Varroa mites are external parasites somewhat similar to ticks. They attach to both the brood and the bees.

Some beekeepers opt for treatment-free beekeeping. I am unsure how well that works out for them, but you’re free to try it.

Knowing the damage that Varroa can do to our colonies, we prefer to treat, and we do it twice a year.

Once in the summer, before it’s too hot, we use formic acid with MiteAWay Quick Strips (“MAQS”). Formic acid has some temperature restrictions on its use, so be careful.

Formic acid is an organic compound. Properly applied with MAQS, it will get to mites under the brood cap, not cause significant loss of bees, and does not impact the wax or honey.

We’ve noticed that the bees are sluggish and less active during the application of MAQS but bounce back pretty quickly once the vapors have worn off.

Our second treatment is in late fall after the drones have been evicted from the hive. Since this is no (or little) brood at this time, we vaporize oxalic acid into the hive.

Oxalic acid is another organic compound that occurs naturally in many foods. It is safe for bees and honey and effective against varroa mites.

It can also be applied in a “dribble” method with water or spray format (we may try that this year).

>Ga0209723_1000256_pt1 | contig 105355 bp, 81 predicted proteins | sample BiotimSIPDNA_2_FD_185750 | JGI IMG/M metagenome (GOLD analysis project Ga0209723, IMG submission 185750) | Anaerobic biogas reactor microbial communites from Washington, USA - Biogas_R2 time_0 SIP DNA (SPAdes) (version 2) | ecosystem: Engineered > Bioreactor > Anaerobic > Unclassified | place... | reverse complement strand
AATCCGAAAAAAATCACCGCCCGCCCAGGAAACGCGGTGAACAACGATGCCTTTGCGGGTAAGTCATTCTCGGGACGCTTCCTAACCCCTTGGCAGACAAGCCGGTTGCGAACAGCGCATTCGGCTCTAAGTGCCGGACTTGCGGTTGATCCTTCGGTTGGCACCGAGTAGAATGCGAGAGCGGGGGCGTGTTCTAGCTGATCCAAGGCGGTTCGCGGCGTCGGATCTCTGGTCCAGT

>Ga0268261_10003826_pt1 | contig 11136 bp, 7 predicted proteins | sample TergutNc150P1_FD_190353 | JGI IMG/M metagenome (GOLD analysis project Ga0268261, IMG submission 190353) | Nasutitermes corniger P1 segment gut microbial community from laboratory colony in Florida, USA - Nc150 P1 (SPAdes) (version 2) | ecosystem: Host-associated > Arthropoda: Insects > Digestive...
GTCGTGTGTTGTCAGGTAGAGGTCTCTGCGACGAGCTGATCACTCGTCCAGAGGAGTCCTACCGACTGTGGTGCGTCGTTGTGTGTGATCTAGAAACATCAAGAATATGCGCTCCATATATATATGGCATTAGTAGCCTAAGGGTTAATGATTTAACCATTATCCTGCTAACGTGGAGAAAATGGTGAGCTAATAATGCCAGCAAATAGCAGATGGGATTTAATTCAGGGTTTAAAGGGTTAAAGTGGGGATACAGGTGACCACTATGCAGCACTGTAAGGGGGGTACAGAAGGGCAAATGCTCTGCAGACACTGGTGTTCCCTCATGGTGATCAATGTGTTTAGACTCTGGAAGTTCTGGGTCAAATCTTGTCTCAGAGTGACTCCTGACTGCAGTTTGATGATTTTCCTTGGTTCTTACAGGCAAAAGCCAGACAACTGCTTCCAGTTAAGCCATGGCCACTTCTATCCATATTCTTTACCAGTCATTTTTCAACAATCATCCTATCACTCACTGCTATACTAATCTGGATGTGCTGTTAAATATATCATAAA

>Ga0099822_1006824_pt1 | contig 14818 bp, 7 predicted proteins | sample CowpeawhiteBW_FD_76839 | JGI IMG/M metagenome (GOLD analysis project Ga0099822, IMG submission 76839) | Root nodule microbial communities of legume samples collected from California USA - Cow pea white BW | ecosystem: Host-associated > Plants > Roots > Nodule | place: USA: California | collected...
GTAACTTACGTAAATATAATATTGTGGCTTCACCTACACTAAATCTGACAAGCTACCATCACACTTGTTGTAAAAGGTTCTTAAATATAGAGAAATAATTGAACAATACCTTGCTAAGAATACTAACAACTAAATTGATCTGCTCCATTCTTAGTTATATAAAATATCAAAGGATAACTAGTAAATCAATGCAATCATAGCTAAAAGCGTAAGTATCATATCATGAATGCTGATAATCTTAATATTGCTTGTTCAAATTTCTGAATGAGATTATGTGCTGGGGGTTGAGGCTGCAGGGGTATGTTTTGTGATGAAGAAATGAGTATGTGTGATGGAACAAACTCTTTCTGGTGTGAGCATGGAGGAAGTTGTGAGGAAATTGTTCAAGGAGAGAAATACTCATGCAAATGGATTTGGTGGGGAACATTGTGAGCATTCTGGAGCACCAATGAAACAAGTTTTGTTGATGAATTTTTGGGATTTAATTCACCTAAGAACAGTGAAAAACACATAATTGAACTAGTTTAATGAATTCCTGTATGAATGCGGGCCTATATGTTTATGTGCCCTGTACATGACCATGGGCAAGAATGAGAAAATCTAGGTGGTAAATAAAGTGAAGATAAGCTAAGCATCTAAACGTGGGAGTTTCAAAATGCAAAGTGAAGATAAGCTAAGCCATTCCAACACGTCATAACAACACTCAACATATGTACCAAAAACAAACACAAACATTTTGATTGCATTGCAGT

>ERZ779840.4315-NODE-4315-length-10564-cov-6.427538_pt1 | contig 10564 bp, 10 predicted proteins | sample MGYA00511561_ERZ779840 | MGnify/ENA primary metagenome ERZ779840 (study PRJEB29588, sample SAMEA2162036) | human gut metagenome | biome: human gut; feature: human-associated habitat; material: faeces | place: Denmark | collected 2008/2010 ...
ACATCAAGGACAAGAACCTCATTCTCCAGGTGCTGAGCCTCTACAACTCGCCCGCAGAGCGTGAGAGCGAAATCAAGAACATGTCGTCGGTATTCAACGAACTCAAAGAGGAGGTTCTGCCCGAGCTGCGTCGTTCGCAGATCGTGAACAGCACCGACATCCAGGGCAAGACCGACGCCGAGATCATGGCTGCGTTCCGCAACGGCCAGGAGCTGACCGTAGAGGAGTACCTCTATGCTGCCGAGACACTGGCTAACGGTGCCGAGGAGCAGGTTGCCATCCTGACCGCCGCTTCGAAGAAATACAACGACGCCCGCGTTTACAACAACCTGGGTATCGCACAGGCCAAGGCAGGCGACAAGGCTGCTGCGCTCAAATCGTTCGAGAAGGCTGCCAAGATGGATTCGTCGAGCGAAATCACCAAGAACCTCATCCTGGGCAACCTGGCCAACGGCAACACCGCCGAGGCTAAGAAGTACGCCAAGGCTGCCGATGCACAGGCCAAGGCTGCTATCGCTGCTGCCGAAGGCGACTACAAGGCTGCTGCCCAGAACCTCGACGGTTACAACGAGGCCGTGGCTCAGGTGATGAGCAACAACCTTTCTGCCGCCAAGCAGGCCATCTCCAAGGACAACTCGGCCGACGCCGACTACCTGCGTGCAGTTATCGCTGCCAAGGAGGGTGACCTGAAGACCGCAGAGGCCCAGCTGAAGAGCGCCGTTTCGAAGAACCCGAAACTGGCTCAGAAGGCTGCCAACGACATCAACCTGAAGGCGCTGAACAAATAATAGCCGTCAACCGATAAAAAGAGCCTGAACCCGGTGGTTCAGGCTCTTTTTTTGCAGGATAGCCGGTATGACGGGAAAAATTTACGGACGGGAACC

While no one wants to treat unnecessarily, be aware of the risks of going the no-treatment route also. Whatever you do about varroa, the key is to have a plan.

See our articles Varroa Mites: A Complete Treatment Guide and Best Varroa Mite Treatment (How To Choose) for more information.

9. Not Using The Smoker

As I mentioned, inspecting the hive is disruptive to the colony. When you enter the hive, bees are apt to become defensive.

It’s also possible that they will be docile and get in the way of moving hive bodies around.

In either case, the smoker is your friend. A few puffs of smoke will send the bees looking for honey. Thinking there’s a fire, they want to stock up on honey for a possible emergency evacuation.

The smoke also interrupts chemical signals among the bees (like the ones marshaling a defensive attack on you).

Many newbies seem reluctant to use the smoker, thinking they are harming the bees. It doesn’t.

Judicious use of smoke can keep the bees calm. Calm bees mean a calmer you. A calmer you means fewer injured bees (and fewer stings on you). Use the smoker as needed.

10. Lacking Proper/Enough Equipment

Planning to keep costs down, a newbie may start out the first year short on some equipment. Unfortunately, many kits billed for beginners are woefully inadequate for your first full season of beekeeping.